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Cancer Patients Explain Why 'Freedom Day' Is Meaningless And 'Really Frightening'

Cancer Patients Explain Why 'Freedom Day' Is Meaningless And 'Really Frightening'

Today is being hailed 'Freedom Day' - but for some people it's far from it.

As Freedom Day arrives and Covid-19 restrictions ease across England, many cancer patients are speaking out about how today means quite the opposite for them.

Since the start of the pandemic and lockdown restrictions last year, some people have been shielding non-stop, or acting particularly vigilantly for the sake of their own health. And they have reminded others that for them, the eradication of restrictions is "really frightening".

The rules state that masks won't be compulsory in many public spaces, limits on gatherings will no longer be in place and social distancing guidance won't be bound by law.

Lara and Theresa both have cancer (

Speaking about today's new chapter, Lara Montgomery, who was diagnosed with womb cancer in 2019, said: “For a lot of people… it’s not freedom day at all.

“People are just going to become too relaxed (and) the situation for people like ourselves… is going to become really frightening."

Laura said that a consequence of relaxing restrictions is that even if she chooses to remain vigilant, the virus could still "end up in [her] home".

“It’s been a growing fear for us, I think initially we thought we could control it and stay safe and we could keep our own safety as a bubble but as things have gone on it’s become more difficult.

“I find going to the supermarket really frightening, because it’s where you have your personal space invaded the most.

“In most arenas you can stay fairly safe but you go shopping and people are reaching over and I can just see it, come Monday, very few people will wear masks.”

The rate of infection in the UK is rising (
PA Graphics)

Lara's wife Theresa, who also has cancer, having been diagnosed leukaemia in November 2020, ended up in hospital not long ago after catching Covid-19 from their son.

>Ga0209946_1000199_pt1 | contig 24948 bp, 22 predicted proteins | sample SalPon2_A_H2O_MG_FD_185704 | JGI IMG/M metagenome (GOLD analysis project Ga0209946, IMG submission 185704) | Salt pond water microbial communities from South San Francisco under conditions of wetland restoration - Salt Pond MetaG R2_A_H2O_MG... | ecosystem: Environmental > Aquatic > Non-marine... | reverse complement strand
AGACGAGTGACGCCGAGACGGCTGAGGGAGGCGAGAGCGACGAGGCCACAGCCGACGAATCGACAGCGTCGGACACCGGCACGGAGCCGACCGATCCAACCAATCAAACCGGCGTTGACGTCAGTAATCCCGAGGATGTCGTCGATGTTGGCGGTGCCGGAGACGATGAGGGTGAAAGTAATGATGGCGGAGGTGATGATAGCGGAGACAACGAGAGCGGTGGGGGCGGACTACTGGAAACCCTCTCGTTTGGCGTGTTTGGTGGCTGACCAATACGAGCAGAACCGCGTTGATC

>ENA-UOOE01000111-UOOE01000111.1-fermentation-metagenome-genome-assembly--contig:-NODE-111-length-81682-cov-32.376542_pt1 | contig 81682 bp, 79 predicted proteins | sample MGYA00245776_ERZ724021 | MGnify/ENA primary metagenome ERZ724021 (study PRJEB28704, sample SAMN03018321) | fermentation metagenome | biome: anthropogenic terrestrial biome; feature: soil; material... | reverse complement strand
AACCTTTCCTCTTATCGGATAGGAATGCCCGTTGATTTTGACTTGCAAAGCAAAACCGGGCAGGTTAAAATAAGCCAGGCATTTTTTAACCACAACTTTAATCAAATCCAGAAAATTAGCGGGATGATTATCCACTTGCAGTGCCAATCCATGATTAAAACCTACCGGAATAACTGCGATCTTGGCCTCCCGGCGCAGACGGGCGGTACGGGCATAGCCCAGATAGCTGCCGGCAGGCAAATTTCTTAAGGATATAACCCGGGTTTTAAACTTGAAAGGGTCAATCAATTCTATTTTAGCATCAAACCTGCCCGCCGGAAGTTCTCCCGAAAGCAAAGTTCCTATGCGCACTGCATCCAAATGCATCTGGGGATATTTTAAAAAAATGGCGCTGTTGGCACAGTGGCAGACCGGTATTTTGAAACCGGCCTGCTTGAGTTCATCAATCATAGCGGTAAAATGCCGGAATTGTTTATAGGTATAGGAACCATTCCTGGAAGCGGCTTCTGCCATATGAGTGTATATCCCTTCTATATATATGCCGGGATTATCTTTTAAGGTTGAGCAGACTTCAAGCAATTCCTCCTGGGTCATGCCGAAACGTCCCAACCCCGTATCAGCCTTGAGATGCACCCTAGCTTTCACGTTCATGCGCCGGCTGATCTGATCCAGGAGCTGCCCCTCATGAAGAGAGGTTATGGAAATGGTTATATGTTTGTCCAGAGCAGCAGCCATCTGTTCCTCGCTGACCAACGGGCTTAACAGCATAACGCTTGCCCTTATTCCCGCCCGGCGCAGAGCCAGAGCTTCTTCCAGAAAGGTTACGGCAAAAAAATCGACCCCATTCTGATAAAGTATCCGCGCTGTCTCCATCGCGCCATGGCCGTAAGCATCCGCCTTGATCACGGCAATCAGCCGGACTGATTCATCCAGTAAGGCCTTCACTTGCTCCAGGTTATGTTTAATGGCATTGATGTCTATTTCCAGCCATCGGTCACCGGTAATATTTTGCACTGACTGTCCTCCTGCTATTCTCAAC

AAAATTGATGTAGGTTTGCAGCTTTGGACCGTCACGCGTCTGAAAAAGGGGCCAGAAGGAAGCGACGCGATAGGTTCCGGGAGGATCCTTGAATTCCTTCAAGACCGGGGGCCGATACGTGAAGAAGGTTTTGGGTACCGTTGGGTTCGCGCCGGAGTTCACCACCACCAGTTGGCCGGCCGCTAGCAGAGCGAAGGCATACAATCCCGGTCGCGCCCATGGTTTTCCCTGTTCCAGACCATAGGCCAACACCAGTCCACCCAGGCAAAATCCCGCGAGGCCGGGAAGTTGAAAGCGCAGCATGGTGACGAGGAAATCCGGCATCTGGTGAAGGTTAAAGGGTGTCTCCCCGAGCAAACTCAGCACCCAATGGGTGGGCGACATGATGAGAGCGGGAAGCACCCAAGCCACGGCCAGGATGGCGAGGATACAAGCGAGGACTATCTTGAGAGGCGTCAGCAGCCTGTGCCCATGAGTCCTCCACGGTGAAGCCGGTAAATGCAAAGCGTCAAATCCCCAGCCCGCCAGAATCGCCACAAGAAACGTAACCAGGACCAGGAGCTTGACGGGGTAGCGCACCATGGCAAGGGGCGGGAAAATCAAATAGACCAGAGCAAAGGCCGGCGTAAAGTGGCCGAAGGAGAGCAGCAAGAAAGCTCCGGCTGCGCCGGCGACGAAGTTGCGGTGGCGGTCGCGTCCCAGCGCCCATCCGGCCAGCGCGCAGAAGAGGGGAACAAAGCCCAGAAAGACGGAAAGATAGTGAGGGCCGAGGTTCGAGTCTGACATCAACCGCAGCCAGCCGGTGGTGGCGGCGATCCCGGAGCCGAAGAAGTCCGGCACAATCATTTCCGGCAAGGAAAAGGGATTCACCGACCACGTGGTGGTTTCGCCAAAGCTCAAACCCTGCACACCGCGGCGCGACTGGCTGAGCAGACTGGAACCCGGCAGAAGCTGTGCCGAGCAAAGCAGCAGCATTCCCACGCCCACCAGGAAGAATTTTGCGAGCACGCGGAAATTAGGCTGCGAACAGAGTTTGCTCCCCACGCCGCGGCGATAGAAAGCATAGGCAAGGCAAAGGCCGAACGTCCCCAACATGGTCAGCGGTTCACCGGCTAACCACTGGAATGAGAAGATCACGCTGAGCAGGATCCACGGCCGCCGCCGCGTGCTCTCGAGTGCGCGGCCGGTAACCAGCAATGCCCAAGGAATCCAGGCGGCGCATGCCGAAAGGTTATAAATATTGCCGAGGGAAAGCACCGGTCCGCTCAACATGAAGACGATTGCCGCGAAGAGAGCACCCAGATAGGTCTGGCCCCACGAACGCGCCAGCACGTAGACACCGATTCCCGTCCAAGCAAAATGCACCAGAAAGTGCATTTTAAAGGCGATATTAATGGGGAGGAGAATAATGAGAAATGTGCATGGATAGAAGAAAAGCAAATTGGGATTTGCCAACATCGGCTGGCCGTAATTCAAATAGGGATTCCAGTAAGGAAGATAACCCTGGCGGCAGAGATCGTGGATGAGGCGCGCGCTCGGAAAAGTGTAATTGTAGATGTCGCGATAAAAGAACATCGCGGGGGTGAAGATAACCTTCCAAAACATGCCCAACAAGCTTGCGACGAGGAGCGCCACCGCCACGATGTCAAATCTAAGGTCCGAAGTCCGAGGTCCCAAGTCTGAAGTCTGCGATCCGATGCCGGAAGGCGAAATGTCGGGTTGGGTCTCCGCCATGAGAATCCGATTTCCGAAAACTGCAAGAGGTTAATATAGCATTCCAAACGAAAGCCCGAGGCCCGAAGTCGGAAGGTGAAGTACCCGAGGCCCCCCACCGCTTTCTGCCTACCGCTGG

She added: “It was that point at which I thought this is really happening still.

“There are so many people who are contracting it and I think the stats recently show that, so how can Monday happen when it’s still in full flow?”

Krista Jay is another patient who is nervous, but she understands society's need to unlock. A health and lifestyle coach with rare POEMS Syndrome (Myeloma), Krista said: “If I look at this from a bigger perspective we need to, as the whole world together, move on.

Krista was diagnosed with Myeloma in May 2020 (Krista Jay/PA)
Krista was diagnosed with Myeloma in May 2020 (Krista Jay/PA)

“However there is a nervousness about me around people thinking that everything is OK".

She added: “What we need to do now even more is really pull together as a community and take responsibility for our own wellbeing, our own health and to understand that there are people out there that are more vulnerable.

“It’s been hard. I haven’t been to the pub yet and I haven’t been able to go out to big social gatherings and I take precautions when I do simple activities like going to the supermarket.

“Just be diligent and keep everyone safe as well as yourself, I think that’s the most important thing moving forward.”

Krista continued: “Even though it’s so-called Freedom Day, I think we need to be a little bit careful about how we go about doing things.

“That’s the most important thing because we’re all chomping at the bit, all of us, no matter where we’re from or what we do, who we are, what we’ve been through.

“We’re all wanting to get back to normal life, to be with our friends, to be with our families, to have fun and get back to some sort of normality.”

Featured Image Credit: Shutterstock

Topics: Coronavirus, Life, Real Life, Health